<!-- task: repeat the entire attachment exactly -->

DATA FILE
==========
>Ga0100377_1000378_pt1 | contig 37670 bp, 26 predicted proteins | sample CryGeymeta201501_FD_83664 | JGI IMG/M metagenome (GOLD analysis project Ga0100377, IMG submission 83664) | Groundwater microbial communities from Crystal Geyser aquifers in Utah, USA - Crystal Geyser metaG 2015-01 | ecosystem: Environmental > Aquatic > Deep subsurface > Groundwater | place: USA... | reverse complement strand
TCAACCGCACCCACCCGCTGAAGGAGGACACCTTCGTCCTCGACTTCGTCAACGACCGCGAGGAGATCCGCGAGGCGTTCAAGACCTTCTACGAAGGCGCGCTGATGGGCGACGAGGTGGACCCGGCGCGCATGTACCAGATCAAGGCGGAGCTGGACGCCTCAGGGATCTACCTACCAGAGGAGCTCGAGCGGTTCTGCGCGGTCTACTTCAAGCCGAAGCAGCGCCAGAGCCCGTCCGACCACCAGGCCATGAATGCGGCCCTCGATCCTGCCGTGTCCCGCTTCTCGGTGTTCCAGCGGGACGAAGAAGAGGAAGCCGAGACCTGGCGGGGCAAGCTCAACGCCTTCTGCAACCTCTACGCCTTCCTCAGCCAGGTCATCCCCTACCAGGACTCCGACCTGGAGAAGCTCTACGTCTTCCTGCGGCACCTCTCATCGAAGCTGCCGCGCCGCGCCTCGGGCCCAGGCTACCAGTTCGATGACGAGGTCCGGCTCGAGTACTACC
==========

>Ga0100377_1000378_pt1 | contig 37670 bp, 26 predicted proteins | sample CryGeymeta201501_FD_83664 | JGI IMG/M metagenome (GOLD analysis project Ga0100377, IMG submission 83664) | Groundwater microbial communities from Crystal Geyser aquifers in Utah, USA - Crystal Geyser metaG 2015-01 | ecosystem: Environmental > Aquatic > Deep subsurface > Groundwater | place: USA... | reverse complement strand
TCAACCGCACCCACCCGCTGAAGGAGGACACCTTCGTCCTCGACTTCGTCAACGACCGCGAGGAGATCCGCGAGGCGTTCAAGACCTTCTACGAAGGCGCGCTGATGGGCGACGAGGTGGACCCGGCGCGCATGTACCAGATCAAGGCGGAGCTGGACGCCTCAGGGATCTACCTACCAGAGGAGCTCGAGCGGTTCTGCGCGGTCTACTTCAAGCCGAAGCAGCGCCAGAGCCCGTCCGACCACCAGGCCATGAATGCGGCCCTCGATCCTGCCGTGTCCCGCTTCTCGGTGTTCCAGCGGGACGAAGAAGAGGAAGCCGAGACCTGGCGGGGCAAGCTCAACGCCTTCTGCAACCTCTACGCCTTCCTCAGCCAGGTCATCCCCTACCAGGACTCCGACCTGGAGAAGCTCTACGTCTTCCTGCGGCACCTCTCATCGAAGCTGCCGCGCCGCGCCTCGGGCCCAGGCTACCAGTTCGATGACGAGGTCCGGCTCGAGTACTACC